Browse on keywords: grass UT
Search results on 05/26/13
7028. USDA Soil Conservation Service. 1955. Joint Utah - Idaho Conservation Dryland Farming Guide.. .
Describes 3 basic rotations for the region: 1) grass/alfalfa - no more than 2 yr grain (Class IV land, precip. >17"); 2) grain - fallow - various rotations with alfalfa/grass or sweetclover depending on precip. (12-17"); 3) permanent grass/legume, with no more than 2 yr grain (precip 9-12", Class IV land); lists adapted grass and legume varieties; describes use of rotary hoe and skew treader for weed control. T: grass varieties.
9527. Walker, R.H. and A.F. Bracken. 1938. Seeding grasses on Utah dry farms.. Utah Agr. Expt. Sta. College Series No. 559, Logan, UT..
The practicability of growing grasses for forage production and also for seed on dryfarm lands in Utah has been demonstrated in experiments conducted by the Utah Agricultural Experiment Station. The good wheatgrasses were native to these lands; hence, they are well adapted for growth under our arid climatic conditions and they furnish abundant forage that is well suited to grazing by livestock. The fact that wheat grows well on many dry lands of this state indicates that grasses will grow well on the same soils, for most native grasses and certain introduced and cultivated grasses are similar to wheat in their growth requirements. At the Nephi DryLand Station in 1938, alfalfa yielded 2,320 pounds of forage whereas yellow sweet clover and white sweet clover, in third year stands which had been permitted to go to seed in 1937, yielded 1,220 and 930 pounds of forage per acre respectively. They also aid in preserving the nitrogen conent of the land which will be reflected in higher yields and better quality wheat in succeeding years. Included in this report are experimental results from the following grasses: Crested wheatgrass, Slender wheatgrass, Western wheatgrass, Smooth brome grass, Tall meadow oat grass, Bluebunch wheatgrass.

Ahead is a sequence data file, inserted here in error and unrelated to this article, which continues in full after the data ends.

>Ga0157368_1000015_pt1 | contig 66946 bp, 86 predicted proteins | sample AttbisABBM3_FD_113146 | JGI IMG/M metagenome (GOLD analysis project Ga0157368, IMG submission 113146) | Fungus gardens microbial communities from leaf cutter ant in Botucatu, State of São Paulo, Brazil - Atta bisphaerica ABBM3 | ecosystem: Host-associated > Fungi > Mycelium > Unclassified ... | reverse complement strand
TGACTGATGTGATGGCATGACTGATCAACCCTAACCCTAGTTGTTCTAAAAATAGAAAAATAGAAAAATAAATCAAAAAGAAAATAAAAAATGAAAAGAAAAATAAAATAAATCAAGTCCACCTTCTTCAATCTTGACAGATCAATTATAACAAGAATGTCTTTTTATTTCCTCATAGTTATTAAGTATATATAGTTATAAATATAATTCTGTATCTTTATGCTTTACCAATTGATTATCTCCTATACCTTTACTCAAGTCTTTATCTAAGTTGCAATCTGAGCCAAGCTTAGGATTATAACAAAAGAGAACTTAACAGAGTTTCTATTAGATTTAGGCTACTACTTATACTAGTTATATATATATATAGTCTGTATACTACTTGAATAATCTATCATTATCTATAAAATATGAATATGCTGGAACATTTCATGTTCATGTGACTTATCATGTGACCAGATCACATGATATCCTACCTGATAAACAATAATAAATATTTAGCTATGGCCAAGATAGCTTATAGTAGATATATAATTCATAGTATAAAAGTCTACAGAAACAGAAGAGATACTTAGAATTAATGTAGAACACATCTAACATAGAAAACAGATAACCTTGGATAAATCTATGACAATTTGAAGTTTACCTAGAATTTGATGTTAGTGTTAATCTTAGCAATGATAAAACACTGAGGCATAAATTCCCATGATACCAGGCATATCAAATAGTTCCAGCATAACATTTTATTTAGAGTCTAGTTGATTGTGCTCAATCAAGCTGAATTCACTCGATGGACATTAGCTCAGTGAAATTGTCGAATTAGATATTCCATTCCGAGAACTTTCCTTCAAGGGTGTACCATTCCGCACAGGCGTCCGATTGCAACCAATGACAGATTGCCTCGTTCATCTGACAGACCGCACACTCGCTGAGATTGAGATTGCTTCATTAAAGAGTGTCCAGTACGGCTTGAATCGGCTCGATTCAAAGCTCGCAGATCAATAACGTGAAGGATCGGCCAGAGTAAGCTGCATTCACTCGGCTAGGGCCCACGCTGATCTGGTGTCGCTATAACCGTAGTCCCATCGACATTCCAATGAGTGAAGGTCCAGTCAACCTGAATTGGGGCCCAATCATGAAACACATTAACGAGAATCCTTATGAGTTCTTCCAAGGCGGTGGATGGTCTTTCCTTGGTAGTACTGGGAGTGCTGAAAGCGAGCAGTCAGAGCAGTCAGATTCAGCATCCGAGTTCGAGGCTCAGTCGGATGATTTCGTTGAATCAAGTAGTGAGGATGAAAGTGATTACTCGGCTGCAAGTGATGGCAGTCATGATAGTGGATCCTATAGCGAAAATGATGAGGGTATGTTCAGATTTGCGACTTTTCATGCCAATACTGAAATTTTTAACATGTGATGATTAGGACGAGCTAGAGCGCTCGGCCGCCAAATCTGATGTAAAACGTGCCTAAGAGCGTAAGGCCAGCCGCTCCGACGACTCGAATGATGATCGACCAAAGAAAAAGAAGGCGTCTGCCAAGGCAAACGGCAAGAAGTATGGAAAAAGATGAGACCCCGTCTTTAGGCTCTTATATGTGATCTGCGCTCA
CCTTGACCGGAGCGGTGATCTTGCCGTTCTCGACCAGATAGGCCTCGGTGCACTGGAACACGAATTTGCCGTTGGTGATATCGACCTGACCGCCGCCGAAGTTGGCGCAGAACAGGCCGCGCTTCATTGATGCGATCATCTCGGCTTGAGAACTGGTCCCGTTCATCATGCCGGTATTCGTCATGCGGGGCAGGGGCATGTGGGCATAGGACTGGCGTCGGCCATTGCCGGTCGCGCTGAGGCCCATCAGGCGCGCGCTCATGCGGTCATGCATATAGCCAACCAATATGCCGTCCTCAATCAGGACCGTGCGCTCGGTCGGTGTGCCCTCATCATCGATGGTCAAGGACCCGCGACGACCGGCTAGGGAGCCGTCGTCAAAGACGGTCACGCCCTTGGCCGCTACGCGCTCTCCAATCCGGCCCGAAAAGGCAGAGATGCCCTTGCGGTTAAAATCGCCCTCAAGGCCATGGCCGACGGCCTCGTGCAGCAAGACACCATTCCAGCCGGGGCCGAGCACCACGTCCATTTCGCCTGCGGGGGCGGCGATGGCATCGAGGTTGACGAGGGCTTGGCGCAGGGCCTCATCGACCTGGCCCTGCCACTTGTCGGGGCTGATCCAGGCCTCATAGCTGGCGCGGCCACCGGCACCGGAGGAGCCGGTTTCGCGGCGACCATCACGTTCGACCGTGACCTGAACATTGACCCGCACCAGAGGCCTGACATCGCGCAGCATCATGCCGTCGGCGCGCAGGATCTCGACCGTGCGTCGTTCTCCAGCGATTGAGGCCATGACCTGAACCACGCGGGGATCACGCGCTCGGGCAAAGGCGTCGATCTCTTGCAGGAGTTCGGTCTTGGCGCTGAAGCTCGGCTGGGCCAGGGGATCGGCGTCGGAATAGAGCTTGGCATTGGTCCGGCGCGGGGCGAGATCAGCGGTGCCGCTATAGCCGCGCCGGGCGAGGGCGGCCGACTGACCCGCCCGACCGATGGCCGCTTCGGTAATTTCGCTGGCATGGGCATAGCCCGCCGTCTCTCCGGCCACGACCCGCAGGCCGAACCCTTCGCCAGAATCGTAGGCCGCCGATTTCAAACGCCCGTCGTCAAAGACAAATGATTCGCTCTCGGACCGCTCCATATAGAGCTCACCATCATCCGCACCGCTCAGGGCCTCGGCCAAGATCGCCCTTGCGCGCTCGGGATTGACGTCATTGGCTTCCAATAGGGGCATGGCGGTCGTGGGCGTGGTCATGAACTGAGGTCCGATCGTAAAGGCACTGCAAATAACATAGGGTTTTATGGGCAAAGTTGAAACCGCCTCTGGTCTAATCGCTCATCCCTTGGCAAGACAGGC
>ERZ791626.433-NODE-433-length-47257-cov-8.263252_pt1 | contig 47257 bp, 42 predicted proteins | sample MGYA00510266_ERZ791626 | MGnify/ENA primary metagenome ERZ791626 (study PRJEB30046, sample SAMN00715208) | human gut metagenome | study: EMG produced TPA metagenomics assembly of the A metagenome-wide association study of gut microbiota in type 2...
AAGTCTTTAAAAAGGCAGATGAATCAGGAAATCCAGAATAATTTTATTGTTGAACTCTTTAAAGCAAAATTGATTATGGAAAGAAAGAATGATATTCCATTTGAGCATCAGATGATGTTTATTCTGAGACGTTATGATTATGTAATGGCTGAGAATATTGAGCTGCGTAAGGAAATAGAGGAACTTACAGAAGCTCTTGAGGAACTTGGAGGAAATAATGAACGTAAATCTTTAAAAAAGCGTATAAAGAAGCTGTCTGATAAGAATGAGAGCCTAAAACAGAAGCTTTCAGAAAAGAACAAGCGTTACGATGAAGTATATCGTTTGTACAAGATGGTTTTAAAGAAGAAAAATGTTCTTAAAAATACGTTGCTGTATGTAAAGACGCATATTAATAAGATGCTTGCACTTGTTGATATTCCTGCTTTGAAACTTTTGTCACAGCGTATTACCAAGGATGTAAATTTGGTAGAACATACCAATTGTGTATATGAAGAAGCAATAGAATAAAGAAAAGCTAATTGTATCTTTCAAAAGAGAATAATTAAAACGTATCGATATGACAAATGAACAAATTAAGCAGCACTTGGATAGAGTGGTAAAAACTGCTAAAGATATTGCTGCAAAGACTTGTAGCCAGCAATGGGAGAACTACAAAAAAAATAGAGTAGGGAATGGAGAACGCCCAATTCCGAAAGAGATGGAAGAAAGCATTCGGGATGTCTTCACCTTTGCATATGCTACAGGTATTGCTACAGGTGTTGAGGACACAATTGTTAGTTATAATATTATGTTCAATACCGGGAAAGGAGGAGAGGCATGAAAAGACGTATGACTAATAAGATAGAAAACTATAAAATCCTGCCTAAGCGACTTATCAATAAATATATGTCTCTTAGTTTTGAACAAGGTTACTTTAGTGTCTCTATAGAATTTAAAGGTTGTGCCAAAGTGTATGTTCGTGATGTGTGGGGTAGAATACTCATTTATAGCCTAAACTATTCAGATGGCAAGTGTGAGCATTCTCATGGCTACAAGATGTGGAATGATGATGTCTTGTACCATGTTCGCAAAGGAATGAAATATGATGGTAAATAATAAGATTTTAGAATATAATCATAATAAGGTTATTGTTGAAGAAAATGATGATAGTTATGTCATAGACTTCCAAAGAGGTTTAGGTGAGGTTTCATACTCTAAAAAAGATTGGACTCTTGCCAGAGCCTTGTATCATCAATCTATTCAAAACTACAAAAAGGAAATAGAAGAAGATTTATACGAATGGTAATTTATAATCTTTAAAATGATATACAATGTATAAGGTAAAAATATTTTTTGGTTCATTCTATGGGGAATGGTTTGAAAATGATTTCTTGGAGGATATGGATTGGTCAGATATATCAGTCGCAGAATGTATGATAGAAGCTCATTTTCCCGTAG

9971. Brusko, M.. 1986. Grazing through the snow.. The New Farm, May/June 1986, p.20-23..
By experimenting with cool-season pasture grasses, cattlemen are reducing their winter feed bills. In Woodruff, Utah, crested wheatgrass is successfully grazed for 60 days in the middle of winter. With fall re-growth, crested wheatgrass has a protein content of 15%. In Canada, when crested wheatgrass was grown with alfalfa, forage yields were doubled. Another promising winter forage is fourwing saltbrush (Atriplex canescens), with 12% protein. According to a USDA-ARS geneticist, basin wildrye (Elymus cinereus) has better nutritional content than crested wheatgrass in both fall and winter. Many other reports are showing that with proper management of cool-season perennials, ranchers will be able to reduce their winter feed bills.